Rather than focusing on two defenders, like the pick and roll, a few curls, screens, handoffs and entry passes on one possession can create chaos, leaving a player who originally did some dirty work to get free for an open shot. That open shot might be a layup, a mid-range or a three-pointer.

But the key to the corner offense is trust. A player has to trust that the ball will come back to them enough times throughout the game. This new offense doesn't work with a single pass and finish. It works after multiple passes, cuts and curls resulting in a finish by the guy who happened to get open. An offense like this, when run well, is difficult to defend because the defense is constantly deciding when to rotate and when to fight through the screen. All five guys have to be in unison, and it can still break down with proper offensive execution.

Not all Suns players embraced this scheme. It is easier knowing exactly when you will get the ball. They were used to spacing rather than cutting and screening and making themselves available.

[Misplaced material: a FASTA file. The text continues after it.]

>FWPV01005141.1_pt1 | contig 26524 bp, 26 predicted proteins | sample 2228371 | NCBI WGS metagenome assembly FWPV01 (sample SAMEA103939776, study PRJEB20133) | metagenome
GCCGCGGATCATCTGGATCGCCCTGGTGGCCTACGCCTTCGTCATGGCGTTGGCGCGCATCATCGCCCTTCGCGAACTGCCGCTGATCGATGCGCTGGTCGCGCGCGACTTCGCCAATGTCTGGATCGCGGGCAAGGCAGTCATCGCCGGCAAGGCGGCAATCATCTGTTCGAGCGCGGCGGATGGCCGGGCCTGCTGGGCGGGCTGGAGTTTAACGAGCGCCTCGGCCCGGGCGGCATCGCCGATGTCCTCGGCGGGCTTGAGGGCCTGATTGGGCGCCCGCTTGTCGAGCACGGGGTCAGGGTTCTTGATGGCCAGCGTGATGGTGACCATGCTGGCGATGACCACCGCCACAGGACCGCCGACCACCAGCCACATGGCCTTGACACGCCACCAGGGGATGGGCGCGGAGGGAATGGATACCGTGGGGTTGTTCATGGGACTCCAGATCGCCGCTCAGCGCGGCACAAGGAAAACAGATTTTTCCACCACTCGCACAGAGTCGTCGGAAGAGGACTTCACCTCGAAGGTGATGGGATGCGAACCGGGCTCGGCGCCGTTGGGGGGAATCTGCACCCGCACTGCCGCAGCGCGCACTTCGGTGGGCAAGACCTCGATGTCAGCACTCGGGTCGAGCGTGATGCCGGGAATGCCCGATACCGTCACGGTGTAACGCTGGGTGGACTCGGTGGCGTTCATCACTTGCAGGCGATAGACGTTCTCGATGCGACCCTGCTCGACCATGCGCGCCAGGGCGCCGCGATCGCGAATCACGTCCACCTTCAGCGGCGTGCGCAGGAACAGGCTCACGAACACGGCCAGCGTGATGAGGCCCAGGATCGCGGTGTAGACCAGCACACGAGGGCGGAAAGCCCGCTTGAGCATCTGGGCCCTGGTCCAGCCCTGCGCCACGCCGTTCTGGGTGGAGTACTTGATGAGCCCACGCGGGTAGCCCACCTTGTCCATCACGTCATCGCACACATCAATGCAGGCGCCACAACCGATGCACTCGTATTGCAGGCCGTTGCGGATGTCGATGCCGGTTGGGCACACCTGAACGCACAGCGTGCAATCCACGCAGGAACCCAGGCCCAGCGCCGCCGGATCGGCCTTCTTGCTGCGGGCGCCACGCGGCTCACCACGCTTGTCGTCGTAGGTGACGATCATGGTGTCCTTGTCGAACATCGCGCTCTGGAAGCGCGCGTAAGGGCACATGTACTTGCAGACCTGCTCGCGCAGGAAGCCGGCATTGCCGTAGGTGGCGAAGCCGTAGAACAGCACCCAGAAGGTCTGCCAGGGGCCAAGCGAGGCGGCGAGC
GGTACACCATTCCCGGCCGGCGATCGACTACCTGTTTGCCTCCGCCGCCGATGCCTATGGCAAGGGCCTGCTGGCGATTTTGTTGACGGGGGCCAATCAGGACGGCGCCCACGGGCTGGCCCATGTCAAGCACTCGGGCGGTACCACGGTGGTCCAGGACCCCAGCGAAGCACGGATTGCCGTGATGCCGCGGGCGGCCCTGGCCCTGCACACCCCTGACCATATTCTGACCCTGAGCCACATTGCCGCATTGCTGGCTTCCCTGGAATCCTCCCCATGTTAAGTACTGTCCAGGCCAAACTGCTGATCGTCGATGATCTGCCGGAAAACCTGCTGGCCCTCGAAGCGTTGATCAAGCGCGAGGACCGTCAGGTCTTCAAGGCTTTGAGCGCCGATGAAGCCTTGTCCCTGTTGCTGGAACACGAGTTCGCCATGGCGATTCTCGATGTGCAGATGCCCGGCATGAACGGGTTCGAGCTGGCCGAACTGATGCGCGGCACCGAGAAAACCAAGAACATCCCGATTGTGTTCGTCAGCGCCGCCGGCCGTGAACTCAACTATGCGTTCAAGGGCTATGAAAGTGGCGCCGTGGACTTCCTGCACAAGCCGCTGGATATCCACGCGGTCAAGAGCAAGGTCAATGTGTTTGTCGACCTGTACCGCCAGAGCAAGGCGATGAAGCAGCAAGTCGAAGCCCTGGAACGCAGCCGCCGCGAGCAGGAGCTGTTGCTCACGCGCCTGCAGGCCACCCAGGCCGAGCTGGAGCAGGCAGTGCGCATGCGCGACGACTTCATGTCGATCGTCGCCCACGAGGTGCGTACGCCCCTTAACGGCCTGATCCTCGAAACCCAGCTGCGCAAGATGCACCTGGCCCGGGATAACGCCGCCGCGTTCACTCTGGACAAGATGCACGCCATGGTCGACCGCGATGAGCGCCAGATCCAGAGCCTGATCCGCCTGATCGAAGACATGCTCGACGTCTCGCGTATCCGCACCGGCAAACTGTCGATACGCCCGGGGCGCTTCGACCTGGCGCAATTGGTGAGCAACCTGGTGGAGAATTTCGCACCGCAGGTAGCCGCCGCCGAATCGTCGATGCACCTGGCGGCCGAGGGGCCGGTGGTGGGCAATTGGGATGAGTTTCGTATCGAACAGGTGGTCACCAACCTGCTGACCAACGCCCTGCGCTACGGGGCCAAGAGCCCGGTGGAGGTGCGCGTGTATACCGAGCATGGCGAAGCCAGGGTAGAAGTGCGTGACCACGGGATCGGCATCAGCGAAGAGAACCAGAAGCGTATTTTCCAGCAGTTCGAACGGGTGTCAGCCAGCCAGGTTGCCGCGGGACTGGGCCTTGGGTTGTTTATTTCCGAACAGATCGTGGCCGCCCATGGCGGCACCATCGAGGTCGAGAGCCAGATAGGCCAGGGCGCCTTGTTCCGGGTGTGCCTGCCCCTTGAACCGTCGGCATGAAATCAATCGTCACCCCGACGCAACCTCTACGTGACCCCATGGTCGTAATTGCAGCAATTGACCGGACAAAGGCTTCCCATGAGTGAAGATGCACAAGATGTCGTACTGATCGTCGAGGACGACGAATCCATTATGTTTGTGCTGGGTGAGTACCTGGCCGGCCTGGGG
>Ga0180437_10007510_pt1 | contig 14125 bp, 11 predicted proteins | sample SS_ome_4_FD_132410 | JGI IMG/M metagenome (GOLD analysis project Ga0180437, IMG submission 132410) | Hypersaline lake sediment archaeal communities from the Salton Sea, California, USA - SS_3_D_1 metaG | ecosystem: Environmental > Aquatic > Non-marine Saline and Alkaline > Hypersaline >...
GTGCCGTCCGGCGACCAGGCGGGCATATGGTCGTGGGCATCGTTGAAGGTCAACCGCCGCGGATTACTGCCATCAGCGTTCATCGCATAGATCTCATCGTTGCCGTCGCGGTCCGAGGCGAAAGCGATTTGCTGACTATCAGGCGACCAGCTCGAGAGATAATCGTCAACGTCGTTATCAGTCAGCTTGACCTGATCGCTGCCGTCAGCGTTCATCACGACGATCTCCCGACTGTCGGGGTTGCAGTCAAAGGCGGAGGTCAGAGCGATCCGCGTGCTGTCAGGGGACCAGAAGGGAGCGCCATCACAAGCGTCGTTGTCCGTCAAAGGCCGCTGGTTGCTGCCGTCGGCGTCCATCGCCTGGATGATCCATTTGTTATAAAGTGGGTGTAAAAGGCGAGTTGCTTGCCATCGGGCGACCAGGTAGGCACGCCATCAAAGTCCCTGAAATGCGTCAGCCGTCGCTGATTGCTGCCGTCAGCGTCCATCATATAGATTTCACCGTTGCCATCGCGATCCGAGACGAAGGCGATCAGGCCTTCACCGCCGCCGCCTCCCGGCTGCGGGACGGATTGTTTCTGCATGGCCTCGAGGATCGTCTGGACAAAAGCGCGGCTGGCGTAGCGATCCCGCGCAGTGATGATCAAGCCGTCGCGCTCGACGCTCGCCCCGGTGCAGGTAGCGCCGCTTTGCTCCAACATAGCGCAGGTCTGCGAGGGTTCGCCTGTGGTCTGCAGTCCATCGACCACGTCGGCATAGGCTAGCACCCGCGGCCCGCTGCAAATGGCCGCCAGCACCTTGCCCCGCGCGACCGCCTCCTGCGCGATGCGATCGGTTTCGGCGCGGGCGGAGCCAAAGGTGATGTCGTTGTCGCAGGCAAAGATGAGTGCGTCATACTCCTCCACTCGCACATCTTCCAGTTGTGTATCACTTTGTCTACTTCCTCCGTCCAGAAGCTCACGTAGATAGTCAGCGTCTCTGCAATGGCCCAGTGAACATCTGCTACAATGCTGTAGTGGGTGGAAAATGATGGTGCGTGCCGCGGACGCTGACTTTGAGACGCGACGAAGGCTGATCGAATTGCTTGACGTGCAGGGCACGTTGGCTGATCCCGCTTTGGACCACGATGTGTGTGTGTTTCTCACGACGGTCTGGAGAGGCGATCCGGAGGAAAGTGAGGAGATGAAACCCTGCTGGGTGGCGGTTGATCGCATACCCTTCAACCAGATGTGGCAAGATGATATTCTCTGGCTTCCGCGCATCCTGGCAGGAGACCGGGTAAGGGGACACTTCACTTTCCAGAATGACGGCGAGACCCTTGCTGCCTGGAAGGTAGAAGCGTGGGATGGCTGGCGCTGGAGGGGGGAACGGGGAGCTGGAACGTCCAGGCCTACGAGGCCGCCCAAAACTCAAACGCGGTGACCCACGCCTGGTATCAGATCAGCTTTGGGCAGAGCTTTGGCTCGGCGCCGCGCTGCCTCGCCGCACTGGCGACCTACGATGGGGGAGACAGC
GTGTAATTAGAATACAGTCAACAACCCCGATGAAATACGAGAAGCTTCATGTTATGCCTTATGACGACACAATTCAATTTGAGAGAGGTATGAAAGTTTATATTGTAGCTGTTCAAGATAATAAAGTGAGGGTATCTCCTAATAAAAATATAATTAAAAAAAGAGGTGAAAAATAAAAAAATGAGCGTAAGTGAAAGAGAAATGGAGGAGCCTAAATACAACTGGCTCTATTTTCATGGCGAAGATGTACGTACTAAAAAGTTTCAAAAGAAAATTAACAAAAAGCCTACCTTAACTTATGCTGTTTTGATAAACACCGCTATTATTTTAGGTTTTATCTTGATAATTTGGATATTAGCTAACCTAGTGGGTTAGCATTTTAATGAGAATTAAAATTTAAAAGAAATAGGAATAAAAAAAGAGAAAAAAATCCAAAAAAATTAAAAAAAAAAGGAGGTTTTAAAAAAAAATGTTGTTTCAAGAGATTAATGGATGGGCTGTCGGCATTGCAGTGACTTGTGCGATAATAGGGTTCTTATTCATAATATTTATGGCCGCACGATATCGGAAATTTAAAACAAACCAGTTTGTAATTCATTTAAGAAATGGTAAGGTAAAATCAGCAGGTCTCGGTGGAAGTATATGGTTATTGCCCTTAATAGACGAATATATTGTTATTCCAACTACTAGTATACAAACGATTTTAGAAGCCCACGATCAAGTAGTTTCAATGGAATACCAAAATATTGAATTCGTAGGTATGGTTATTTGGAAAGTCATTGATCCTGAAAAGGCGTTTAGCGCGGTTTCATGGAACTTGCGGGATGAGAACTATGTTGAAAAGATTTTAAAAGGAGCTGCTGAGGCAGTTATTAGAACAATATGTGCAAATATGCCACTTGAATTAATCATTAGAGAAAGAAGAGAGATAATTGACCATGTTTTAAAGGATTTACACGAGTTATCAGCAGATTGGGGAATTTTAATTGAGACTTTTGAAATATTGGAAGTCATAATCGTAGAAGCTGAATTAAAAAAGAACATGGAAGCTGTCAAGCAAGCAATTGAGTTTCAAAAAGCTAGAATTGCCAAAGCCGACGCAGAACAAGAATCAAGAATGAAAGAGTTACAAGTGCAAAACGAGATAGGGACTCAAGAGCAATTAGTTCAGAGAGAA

The Suns offense has since transmorgrified to better fit the current personnel's mentality. As Marcin Gortat put it the other day, the ball was "stopping" on one or two players once they got their hands on the ball. Rather than continuing to pass, some players would force the play with a shot or a pretty "scoring" assist after only one or two passes. And we're not talking just about the guy in charge of scoring assists, Goran Dragic.

As Randy Hill put it the other day, players were not enamored with playing the weak side and only getting the ball if their cuts and screens worked. They didn't trust the ball would get to them before someone chucked up a contested perimeter shot, and the coaching staff wasn't forcing the players to stay within the offense.

Maybe the switch to Markieff Morris and Shannon Brown signal a change back to spacing and two-man games surrounded by shooters. For one night, the players appeared more comfortable and it worked like a charm to the tune of winning every quarter and beating Portland by 27 points.

"This is just one game," Gortat said. "But if we distribute the ball, move the ball, look how much fun we got."

Will it continue to work? Sure, as long as players make their shots. The Suns made nearly 60% of their shots from all over the court - the first game of the season they even sniffed 50%.

And, it will work as long as the other team doesn't make as many of theirs. After allowing 50% shooting to their opponents the first 11 games, including an astounding 43% on three-pointers, the Suns would benefit from a few more misses by their opponents like Portland did (40.7% for the game, lowest opponent shooting percentage in weeks).

Which, by the way, makes any offensive scheme look genius.